IKK1/α and IKK2/β perform distinct functions in cells. However, the relationship between IKK1/α function and structure has remained elusive. IKK1/α clearly exists in different forms: as free dimer or hexamer, and within a hitherto uncharacterized hetero-trimer complex along with IKK2/β and NEMO. Since IKK2/β activation by canonical signalling does not require IKK1/α, the functional role of IKK1/α in the heterotrimer (canonical IKK-complex) remains unclear. It is also unclear if the activation of IKK1/α induced by non-canonical signalling relies on free dimeric IKK1/α and/or hexameric IKK1/α. Since mutational experiments reveal that disruption of the hexamer interface strongly affects non-canonical signalling, hexamerization is likely to be essential at some stage during non-canonical signalling.

Designing small molecule inhibitors using IKK1/α structure
Knowing the structure of IKK1/α allows us to investigate surface patches on a monomer or pockets at inter-domain or inter-monomer interfaces, which can be targeted by small molecules. IKKs have long been considered important drug targets. However, the essentiality of these kinases in a variety of functions including cellular homeostasis, organismal viability, and immunity makes it extremely difficult to target them. So far, no IKK-targeted molecule has been found that could be used safely in patients.

IKK1/α and IKK2/β are often targeted simultaneously by their inhibitors since their kinase domains are highly similar in sequence and in structure. Considerable research effort has been spent into finding specific inhibitors targeting only one of these two kinases. Consequently, several IKK2/β-specific inhibitors have been discovered, some of which do not affect IKK1/α function. However, to our knowledge no such compound exists that effectively inhibits IKK1/α without perturbing IKK2/β function. This absence could be attributed to the lack of structural information on IKK1/α. Our structural and cellular studies indicate that, although domain arrangement and global subunit structures are highly similar in these two proteins, they display unique high-order arrangements employing specific surface patches33. These differences that enable different interactions with associated proteins must translate into their functional differences. We are hopeful that these distinctions revealed between the IKK1/α and IKK2/β inter- and intra-subunit interactions can be exploited to make subunit-specific allosteric inhibitors.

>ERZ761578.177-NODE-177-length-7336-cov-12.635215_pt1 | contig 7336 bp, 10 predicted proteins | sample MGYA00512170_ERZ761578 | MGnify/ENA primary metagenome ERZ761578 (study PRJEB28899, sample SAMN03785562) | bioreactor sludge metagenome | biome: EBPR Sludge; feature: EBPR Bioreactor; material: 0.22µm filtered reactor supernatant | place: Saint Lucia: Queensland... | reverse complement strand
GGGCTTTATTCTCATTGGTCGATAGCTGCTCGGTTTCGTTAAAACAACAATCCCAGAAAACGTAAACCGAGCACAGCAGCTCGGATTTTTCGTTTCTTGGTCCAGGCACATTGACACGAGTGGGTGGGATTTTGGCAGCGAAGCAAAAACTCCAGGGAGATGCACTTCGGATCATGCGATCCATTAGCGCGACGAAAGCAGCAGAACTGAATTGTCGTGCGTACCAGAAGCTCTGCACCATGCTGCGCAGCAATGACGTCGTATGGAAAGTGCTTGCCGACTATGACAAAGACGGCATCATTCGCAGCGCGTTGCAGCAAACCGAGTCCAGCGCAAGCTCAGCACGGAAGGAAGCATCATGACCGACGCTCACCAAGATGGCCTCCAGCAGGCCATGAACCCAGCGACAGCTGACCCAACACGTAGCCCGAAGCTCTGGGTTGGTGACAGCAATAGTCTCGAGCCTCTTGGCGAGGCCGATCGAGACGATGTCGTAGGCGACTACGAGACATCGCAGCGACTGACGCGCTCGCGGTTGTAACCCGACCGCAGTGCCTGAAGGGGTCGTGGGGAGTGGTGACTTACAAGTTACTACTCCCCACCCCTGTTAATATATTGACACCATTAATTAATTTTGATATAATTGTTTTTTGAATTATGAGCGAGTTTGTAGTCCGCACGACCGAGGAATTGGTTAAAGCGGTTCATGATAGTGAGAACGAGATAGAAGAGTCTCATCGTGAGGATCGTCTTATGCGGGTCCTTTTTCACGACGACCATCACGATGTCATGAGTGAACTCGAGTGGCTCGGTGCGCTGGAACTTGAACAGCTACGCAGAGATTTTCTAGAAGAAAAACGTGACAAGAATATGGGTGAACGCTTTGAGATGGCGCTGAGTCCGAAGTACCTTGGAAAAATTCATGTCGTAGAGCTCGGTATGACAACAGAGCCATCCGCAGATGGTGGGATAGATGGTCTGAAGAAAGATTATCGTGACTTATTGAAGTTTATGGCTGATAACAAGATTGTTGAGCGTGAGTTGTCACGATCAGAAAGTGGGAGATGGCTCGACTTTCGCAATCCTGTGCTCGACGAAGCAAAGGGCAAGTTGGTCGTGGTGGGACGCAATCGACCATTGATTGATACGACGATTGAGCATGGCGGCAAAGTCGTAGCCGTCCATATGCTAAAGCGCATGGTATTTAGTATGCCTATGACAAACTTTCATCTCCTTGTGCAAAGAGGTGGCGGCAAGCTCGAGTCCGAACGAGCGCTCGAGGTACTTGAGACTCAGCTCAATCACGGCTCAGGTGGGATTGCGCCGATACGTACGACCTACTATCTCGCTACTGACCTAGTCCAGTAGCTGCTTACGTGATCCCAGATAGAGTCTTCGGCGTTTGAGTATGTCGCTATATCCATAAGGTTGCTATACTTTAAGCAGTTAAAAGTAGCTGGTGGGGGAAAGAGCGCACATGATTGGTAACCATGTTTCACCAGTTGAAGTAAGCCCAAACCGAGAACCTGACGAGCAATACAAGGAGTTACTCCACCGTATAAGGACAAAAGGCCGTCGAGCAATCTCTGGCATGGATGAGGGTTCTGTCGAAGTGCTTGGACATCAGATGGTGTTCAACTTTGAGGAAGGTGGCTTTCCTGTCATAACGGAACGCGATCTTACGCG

Subscription Required. Please recommend JoVE to your librarian.


The authors declare no competing financial interests or other conflicts of interest.


We thank the staff at the beamlines 19ID, 24ID, and 13ID at Advanced Photon Source, Lemont, IL, for support during data collection on various crystals. We are grateful to Dmitry Lyumkis, Salk Institute for fetching us the low resolution cryo-EM map at early stages of EM map/model building, which was used to build the initial IKK1 molecular replacement search model. The research leading to these results has received funding from NIH grants AI064326, CA141722, and GM071862 to GG. SP is currently a Wellcome Trust DBT India Intermediate Fellow.


Name Company Catalog Number Comments
Cellfectin/Cellfectin II Thermo Fisher Scientific 10362100 Cellfectin is now discontinued, replaced by Cellfectin II
Sf900 III Insect cell medium Thermo Fisher Scientific 12658-027
SF9 cells Thermo Fisher Scientific 12659017
anti-IKK1 antibody Novus Biologicals NB100-56704 Previously sold by Imgenex
anti-PentaHis antibody Qiagen 34460
PVDF membrane Millipore IPVH00010 Nitrocellulose can also be used
Ni-NTA agarose Qiagen 30210
Bradford assay reagent BioRad 500001
Superdex 200 column GE Healthcare 28989335
Amicon concentrator Millipore UFC801008, UFC803008, UFC201024, UFC203024
Compound A Bayer
Calbiochem IKK-inhibitor XII Calbiochem 401491
Staurosporine SIGMA S4400
MLN120B Millenium Gift item
Dextran sulfate SIGMA 51227, 42867, 31404,
Dextran sulfate Alfa Aesar J62101
PEG SIGMA 93593, 81210, 88276, 95904, 81255, 89510, 92897, 81285, 95172 Some of them are new Cat # on SIGMA catalogue. What we had was originally from Fluka that had different Cat #.
Crystallization Screens
Crystal Screen I and II (Crystal Screen HT) Hampton Research HR2-130
Index HT Hampton Research HR2-134
PEG/Ion and PEG/Ion2 (PEG/Ion HT) Hampton Research HR2-139
PEGRX 1 and PEGRx 2 (PEGRx HT) Hampton Research HR2-086
SaltRx 1 and SaltRx 2 (SaltRx HT) Hampton Research HR2-136
Crystal mounts Hampton Research HR8-188, 190, 192, 194
Synchrotron The Advanced Photon Source (APS) at the U.S. Department of Energy’s Argonne National Laboratory Beamline 19 ID The Advanced Photon Source (APS) at the U.S. Department of Energy’s Argonne National Laboratory provides ultra-bright, high-energy storage ring-generated X-ray beams for research in almost all scientific disciplines.



  1. Xia, Y., Shen, S., Verma, I. M. NF-kappaB, an active player in human cancers. Cancer immunology research. 2, (9), 823-830 (2014).
  2. Grivennikov, S. I., Greten, F. R., Karin, M. Immunity, inflammation, and cancer. Cell. 140, (6), 883-899 (2010).
  3. Ben-Neriah, Y., Karin, M. Inflammation meets cancer, with NF-kappaB as the matchmaker. Nature immunology. 12, (8), 715-723 (2011).
  4. Hinz, M., Scheidereit, C. The IkappaB kinase complex in NF-kappaB regulation and beyond. EMBO reports. 15, (1), 46-61 (2014).
  5. Karin, M., Ben-Neriah, Y. Phosphorylation meets ubiquitination: the control of NF-[kappa]B activity. Annu Rev Immunol. 18, 621-663 (2000).
  6. Ghosh, S., Karin, M. Missing pieces in the NF-kappaB puzzle. Cell. 109, Suppl . S81-S96 (2002).
  7. Sun, S. C. The noncanonical NF-kappaB pathway. Immunol Rev. 246, (1), 125-140 (2012).
  8. Bonizzi, G., Karin, M. The two NF-kappaB activation pathways and their role in innate and adaptive immunity. Trends Immunol. 25, (6), 280-288 (2004).
  9. DiDonato, J. A., Hayakawa, M., Rothwarf, D. M., Zandi, E., Karin, M. A cytokine-responsive IkappaB kinase that activates the transcription factor NF-kappaB. Nature. 388, (6642), 548-554 (1997).